url(r'^pokemon/(?P<slug>[A-Za-z0-9_-]+)/$', views.PokemonView.as_view(), name='pokemon'),

If a field called slug is not present, you can use the slug_field setting in DetailView to point to a different field.

For pagination, use a page get parameters or put a page directly in the url.

Form and object creation

Writing a view to create object can be quite boring. You have to display a form, you have to validate it, you have to save the item or return the form with an error. Unless you use one of the generic editing views.

app/views.py

from django.core.urlresolvers import reverse_lazy
from django.views.generic.edit import CreateView, UpdateView, DeleteView
from .models import Pokemon


class PokemonCreate(CreateView):
    model = Pokemon
    fields = ['name', 'species']


class PokemonUpdate(UpdateView):
    model = Pokemon
    fields = ['name', 'species']


class PokemonDelete(DeleteView):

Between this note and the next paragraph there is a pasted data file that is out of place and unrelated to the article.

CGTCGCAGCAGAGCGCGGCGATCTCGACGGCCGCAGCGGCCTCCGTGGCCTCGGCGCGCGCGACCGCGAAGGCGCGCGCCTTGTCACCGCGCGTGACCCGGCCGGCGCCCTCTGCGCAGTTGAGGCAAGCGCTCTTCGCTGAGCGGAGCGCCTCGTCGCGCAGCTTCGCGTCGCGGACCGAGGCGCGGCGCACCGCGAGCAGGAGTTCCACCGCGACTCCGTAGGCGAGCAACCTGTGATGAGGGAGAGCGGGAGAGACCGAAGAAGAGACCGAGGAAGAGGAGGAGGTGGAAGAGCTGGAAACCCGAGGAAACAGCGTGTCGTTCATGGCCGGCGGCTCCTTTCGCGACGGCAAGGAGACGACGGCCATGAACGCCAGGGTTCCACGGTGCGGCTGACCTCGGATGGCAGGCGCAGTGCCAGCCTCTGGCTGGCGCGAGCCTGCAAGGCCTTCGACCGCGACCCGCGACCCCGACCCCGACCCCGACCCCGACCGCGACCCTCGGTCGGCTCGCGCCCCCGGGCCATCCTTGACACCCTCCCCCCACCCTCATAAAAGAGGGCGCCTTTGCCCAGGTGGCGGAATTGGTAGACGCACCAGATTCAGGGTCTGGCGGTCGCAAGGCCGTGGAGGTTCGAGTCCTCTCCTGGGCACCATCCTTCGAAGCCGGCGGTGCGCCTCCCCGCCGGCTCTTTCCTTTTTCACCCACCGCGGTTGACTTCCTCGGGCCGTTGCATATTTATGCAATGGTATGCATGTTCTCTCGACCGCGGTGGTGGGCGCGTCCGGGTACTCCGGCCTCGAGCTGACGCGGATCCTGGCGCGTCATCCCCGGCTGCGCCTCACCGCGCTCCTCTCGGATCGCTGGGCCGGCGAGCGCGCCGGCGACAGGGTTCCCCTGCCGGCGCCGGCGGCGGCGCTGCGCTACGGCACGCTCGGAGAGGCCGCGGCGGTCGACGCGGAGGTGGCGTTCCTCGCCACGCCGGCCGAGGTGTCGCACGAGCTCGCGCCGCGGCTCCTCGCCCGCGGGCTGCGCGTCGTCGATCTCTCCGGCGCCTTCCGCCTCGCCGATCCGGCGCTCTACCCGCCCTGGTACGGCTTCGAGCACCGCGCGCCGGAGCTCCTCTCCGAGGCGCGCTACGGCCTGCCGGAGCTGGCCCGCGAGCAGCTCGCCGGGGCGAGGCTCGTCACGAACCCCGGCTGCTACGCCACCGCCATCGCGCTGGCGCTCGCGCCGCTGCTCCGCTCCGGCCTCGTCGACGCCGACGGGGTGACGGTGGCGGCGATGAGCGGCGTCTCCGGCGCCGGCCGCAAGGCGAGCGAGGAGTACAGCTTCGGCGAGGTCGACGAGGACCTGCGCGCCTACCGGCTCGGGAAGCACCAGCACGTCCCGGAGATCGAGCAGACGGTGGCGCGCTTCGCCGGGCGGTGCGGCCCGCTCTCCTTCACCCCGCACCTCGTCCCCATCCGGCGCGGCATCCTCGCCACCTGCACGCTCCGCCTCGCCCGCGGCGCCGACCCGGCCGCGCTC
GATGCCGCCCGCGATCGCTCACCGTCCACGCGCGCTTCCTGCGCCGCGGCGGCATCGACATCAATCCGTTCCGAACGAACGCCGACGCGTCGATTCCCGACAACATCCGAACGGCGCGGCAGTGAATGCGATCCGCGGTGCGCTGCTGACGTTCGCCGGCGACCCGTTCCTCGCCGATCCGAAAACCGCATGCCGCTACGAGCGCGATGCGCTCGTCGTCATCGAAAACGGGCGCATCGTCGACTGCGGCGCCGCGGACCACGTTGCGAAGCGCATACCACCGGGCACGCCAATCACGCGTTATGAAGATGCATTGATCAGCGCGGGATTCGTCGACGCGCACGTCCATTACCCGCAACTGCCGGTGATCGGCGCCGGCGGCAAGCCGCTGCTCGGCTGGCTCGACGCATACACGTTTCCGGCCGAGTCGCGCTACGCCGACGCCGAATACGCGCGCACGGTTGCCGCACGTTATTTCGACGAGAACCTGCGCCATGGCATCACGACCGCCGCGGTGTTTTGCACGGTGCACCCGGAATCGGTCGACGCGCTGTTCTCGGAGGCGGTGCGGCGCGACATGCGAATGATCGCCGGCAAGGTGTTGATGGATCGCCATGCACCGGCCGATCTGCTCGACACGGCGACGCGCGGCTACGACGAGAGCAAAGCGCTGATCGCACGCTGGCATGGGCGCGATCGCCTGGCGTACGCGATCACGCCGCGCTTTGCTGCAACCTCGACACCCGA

model = Pokemon
    success_url = reverse_lazy('pokedex')

CreateView and UpdateView have two required attribute, model and fields. By default, both use a template name based on the model name suffixed by '_form'. You can change only the suffix with the attribute template_name_suffix. The DeleteView show a confirmation message before deleting the object.

Both UpdateView and DeleteView need to fetch on object. They use the same method as DetailView, extracting variable from the url and matching the object fields.

app/templates/app/pokemon_form.html (extract)

<form action="" method="post">
    {% csrf_token %}
    {{ form.as_p }}
    <input type="submit" value="Save" />
</form>

form contains the form with all needed fields. Here, it will be displayed with a paragraph for each field because of as_p.

app/templates/app/pokemon_confirm_delete.html (extract)

<form action="" method="post">
    {% csrf_token %}
    <p>Are you sure you want to delete "{{ object }}"?</p>
    <input type="submit" value="Confirm" />
</form>

The csrf_token tag is required because of django protection against request forgery. The attribute action is left empty as the url displaying the form is the same as the one handling the deletion/save.